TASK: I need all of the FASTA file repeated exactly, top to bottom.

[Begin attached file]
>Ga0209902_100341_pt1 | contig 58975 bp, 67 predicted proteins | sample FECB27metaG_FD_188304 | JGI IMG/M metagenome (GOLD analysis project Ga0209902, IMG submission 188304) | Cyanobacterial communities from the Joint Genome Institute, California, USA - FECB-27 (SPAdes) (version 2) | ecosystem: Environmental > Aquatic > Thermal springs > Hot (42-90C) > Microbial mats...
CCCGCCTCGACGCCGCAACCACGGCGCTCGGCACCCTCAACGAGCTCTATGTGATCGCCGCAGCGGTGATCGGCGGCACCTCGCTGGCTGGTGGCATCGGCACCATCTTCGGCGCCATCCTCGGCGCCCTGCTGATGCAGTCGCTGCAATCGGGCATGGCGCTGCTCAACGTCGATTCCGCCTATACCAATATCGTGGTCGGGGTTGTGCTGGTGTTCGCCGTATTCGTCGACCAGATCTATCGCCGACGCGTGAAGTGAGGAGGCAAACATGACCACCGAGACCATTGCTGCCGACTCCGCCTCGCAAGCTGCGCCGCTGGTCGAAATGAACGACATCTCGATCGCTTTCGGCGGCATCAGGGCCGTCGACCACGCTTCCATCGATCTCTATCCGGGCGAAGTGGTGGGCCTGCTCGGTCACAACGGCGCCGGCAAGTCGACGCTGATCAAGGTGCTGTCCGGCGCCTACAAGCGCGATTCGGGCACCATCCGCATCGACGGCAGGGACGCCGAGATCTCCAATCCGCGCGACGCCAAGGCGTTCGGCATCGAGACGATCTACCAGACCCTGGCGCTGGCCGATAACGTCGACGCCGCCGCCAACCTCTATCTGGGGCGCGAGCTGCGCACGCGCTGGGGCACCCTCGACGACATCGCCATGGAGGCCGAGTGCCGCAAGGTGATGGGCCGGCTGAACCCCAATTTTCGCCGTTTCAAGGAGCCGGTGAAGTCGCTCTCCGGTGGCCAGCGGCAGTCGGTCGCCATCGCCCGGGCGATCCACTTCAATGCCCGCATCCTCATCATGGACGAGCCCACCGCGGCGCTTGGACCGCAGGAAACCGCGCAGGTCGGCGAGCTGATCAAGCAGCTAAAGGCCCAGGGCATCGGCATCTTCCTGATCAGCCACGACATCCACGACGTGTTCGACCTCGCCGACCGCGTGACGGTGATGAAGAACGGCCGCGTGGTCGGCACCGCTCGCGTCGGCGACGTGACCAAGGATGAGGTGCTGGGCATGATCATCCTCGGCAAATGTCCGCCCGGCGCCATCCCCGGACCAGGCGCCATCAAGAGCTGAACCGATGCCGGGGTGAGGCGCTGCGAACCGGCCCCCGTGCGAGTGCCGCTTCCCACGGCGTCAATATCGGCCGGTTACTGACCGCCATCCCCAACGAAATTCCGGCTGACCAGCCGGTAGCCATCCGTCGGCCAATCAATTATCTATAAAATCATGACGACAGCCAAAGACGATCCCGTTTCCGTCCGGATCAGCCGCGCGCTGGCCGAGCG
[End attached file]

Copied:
>Ga0209902_100341_pt1 | contig 58975 bp, 67 predicted proteins | sample FECB27metaG_FD_188304 | JGI IMG/M metagenome (GOLD analysis project Ga0209902, IMG submission 188304) | Cyanobacterial communities from the Joint Genome Institute, California, USA - FECB-27 (SPAdes) (version 2) | ecosystem: Environmental > Aquatic > Thermal springs > Hot (42-90C) > Microbial mats...
CCCGCCTCGACGCCGCAACCACGGCGCTCGGCACCCTCAACGAGCTCTATGTGATCGCCGCAGCGGTGATCGGCGGCACCTCGCTGGCTGGTGGCATCGGCACCATCTTCGGCGCCATCCTCGGCGCCCTGCTGATGCAGTCGCTGCAATCGGGCATGGCGCTGCTCAACGTCGATTCCGCCTATACCAATATCGTGGTCGGGGTTGTGCTGGTGTTCGCCGTATTCGTCGACCAGATCTATCGCCGACGCGTGAAGTGAGGAGGCAAACATGACCACCGAGACCATTGCTGCCGACTCCGCCTCGCAAGCTGCGCCGCTGGTCGAAATGAACGACATCTCGATCGCTTTCGGCGGCATCAGGGCCGTCGACCACGCTTCCATCGATCTCTATCCGGGCGAAGTGGTGGGCCTGCTCGGTCACAACGGCGCCGGCAAGTCGACGCTGATCAAGGTGCTGTCCGGCGCCTACAAGCGCGATTCGGGCACCATCCGCATCGACGGCAGGGACGCCGAGATCTCCAATCCGCGCGACGCCAAGGCGTTCGGCATCGAGACGATCTACCAGACCCTGGCGCTGGCCGATAACGTCGACGCCGCCGCCAACCTCTATCTGGGGCGCGAGCTGCGCACGCGCTGGGGCACCCTCGACGACATCGCCATGGAGGCCGAGTGCCGCAAGGTGATGGGCCGGCTGAACCCCAATTTTCGCCGTTTCAAGGAGCCGGTGAAGTCGCTCTCCGGTGGCCAGCGGCAGTCGGTCGCCATCGCCCGGGCGATCCACTTCAATGCCCGCATCCTCATCATGGACGAGCCCACCGCGGCGCTTGGACCGCAGGAAACCGCGCAGGTCGGCGAGCTGATCAAGCAGCTAAAGGCCCAGGGCATCGGCATCTTCCTGATCAGCCACGACATCCACGACGTGTTCGACCTCGCCGACCGCGTGACGGTGATGAAGAACGGCCGCGTGGTCGGCACCGCTCGCGTCGGCGACGTGACCAAGGATGAGGTGCTGGGCATGATCATCCTCGGCAAATGTCCGCCCGGCGCCATCCCCGGACCAGGCGCCATCAAGAGCTGAACCGATGCCGGGGTGAGGCGCTGCGAACCGGCCCCCGTGCGAGTGCCGCTTCCCACGGCGTCAATATCGGCCGGTTACTGACCGCCATCCCCAACGAAATTCCGGCTGACCAGCCGGTAGCCATCCGTCGGCCAATCAATTATCTATAAAATCATGACGACAGCCAAAGACGATCCCGTTTCCGTCCGGATCAGCCGCGCGCTGGCCGAGCG